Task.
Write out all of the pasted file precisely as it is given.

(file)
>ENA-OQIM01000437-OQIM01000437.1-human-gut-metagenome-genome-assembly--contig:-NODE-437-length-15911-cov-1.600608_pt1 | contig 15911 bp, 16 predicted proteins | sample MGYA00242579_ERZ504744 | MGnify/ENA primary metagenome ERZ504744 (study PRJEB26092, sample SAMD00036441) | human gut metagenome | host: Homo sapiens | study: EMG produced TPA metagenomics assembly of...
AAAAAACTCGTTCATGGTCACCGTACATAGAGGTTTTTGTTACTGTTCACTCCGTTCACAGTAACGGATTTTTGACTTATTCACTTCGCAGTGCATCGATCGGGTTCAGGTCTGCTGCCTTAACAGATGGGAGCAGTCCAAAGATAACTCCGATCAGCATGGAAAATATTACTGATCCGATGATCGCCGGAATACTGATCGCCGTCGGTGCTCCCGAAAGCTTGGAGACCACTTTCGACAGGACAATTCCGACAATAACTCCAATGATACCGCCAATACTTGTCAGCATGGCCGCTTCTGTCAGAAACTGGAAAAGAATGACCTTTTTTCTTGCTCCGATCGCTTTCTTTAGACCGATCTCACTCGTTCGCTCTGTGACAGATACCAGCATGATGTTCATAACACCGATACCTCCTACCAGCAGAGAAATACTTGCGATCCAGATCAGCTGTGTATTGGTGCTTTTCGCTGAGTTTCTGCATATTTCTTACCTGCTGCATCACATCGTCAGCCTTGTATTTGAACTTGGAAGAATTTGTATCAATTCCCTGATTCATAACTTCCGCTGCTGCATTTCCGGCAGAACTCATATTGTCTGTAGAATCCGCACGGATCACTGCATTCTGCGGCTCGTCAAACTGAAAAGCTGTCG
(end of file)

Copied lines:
>ENA-OQIM01000437-OQIM01000437.1-human-gut-metagenome-genome-assembly--contig:-NODE-437-length-15911-cov-1.600608_pt1 | contig 15911 bp, 16 predicted proteins | sample MGYA00242579_ERZ504744 | MGnify/ENA primary metagenome ERZ504744 (study PRJEB26092, sample SAMD00036441) | human gut metagenome | host: Homo sapiens | study: EMG produced TPA metagenomics assembly of...
AAAAAACTCGTTCATGGTCACCGTACATAGAGGTTTTTGTTACTGTTCACTCCGTTCACAGTAACGGATTTTTGACTTATTCACTTCGCAGTGCATCGATCGGGTTCAGGTCTGCTGCCTTAACAGATGGGAGCAGTCCAAAGATAACTCCGATCAGCATGGAAAATATTACTGATCCGATGATCGCCGGAATACTGATCGCCGTCGGTGCTCCCGAAAGCTTGGAGACCACTTTCGACAGGACAATTCCGACAATAACTCCAATGATACCGCCAATACTTGTCAGCATGGCCGCTTCTGTCAGAAACTGGAAAAGAATGACCTTTTTTCTTGCTCCGATCGCTTTCTTTAGACCGATCTCACTCGTTCGCTCTGTGACAGATACCAGCATGATGTTCATAACACCGATACCTCCTACCAGCAGAGAAATACTTGCGATCCAGATCAGCTGTGTATTGGTGCTTTTCGCTGAGTTTCTGCATATTTCTTACCTGCTGCATCACATCGTCAGCCTTGTATTTGAACTTGGAAGAATTTGTATCAATTCCCTGATTCATAACTTCCGCTGCTGCATTTCCGGCAGAACTCATATTGTCTGTAGAATCCGCACGGATCACTGCATTCTGCGGCTCGTCAAACTGAAAAGCTGTCG